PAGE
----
Tom Balmforth examines what the recent arrest of ten Russian agents charged with “deep cover” intelligence gathering in the United States could mean for U.S.-Russian relations.
Ten alleged Russian spies were arrested and charged on Sunday with “long-term, deep cover” operations on United States territory. An eleventh person who had been on the run using a Canadian passport was detained this afternoon in Cyprus. He is thought to be the final member of the spy ring.
All eleven are charged with “conspiring to act as unlawful agents of the Russian Federation within the United States,” punishable by up to five years in prison, and nine of them have been charged with “conspiracy to commit money laundering,” which carries a 20-year sentence.
The spies from the SVR, Russia's foreign intelligence service, were gathering intelligence on nuclear weapons, arms control positions, Iran, political changes in parties, and leadership changes within the CIA, according to documents drawn up over the course of a “multiyear” FBI investigation.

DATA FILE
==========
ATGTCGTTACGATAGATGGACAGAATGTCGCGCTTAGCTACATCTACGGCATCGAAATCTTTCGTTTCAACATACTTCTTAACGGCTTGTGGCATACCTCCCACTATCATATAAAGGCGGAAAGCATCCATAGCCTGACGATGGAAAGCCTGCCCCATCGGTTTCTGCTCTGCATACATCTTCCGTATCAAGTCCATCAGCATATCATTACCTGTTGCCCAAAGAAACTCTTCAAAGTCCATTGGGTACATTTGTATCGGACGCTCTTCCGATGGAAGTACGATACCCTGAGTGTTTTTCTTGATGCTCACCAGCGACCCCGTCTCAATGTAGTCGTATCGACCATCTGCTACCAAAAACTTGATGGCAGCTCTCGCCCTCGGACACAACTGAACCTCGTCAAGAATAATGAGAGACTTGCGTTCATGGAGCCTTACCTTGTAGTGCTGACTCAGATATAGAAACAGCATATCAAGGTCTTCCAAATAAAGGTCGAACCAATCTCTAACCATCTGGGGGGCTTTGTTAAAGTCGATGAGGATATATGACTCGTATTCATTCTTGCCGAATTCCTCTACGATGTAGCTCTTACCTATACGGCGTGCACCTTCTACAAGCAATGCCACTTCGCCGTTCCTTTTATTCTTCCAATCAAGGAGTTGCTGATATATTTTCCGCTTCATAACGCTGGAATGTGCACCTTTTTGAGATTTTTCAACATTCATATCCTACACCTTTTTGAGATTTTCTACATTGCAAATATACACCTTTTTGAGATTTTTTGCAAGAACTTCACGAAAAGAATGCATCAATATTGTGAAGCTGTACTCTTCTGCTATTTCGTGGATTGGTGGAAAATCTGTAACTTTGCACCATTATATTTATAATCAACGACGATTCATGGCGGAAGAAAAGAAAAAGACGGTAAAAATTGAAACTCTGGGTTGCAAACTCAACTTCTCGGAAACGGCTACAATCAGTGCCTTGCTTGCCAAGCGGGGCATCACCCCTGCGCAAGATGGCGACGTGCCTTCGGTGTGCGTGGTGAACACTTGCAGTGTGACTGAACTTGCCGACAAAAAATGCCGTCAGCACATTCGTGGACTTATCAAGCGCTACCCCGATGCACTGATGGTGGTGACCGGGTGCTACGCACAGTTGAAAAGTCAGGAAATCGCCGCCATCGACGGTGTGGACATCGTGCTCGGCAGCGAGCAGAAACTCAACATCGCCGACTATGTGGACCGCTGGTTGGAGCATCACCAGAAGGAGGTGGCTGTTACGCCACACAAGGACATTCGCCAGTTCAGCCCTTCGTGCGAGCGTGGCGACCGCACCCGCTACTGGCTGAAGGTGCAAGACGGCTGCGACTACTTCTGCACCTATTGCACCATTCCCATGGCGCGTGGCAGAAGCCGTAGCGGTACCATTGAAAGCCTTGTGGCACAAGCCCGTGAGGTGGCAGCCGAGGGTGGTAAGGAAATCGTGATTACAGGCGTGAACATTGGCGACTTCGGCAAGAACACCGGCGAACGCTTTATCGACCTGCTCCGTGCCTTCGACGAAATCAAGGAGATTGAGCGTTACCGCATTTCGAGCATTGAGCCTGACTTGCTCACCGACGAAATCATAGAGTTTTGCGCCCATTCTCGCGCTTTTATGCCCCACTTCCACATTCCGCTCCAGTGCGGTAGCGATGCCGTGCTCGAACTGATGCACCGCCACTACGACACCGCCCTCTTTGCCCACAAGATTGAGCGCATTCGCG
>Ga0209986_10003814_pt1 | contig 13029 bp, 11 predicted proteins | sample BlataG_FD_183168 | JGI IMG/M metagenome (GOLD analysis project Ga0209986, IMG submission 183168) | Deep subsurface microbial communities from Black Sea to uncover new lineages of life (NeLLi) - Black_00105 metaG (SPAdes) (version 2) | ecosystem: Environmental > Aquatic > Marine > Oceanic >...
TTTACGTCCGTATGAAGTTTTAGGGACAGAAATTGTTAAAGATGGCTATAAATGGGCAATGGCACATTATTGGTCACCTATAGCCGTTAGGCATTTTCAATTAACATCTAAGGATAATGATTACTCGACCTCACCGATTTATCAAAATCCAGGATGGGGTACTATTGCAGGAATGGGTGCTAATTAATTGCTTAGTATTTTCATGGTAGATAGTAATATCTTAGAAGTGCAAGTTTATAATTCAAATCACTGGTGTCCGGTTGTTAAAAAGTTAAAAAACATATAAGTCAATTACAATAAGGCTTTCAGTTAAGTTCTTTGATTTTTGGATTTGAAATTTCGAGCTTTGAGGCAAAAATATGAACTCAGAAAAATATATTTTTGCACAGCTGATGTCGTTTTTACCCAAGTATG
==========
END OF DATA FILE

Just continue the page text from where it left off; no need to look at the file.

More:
The SVR agents were working under false identities, often as couples, and had been living in the United States since the 1990s. To minimize contact between members of the spy ring, handlers communicated with operatives via closed wireless networks. The U.S. Department of Justice Web site details how one Russian agent, known as Anna Chapman, was seen “on multiple occasions” “in the vicinity” of “Russian government official number one” - presumably the handler. Chapman was eventually caught on June 26 in an FBI sting operation, where an American agent known as “UC-1,” posing as a Russian consulate employee, arranged a meeting with Chapman to help her with technical difficulties that Chapman was experiencing with her laptop.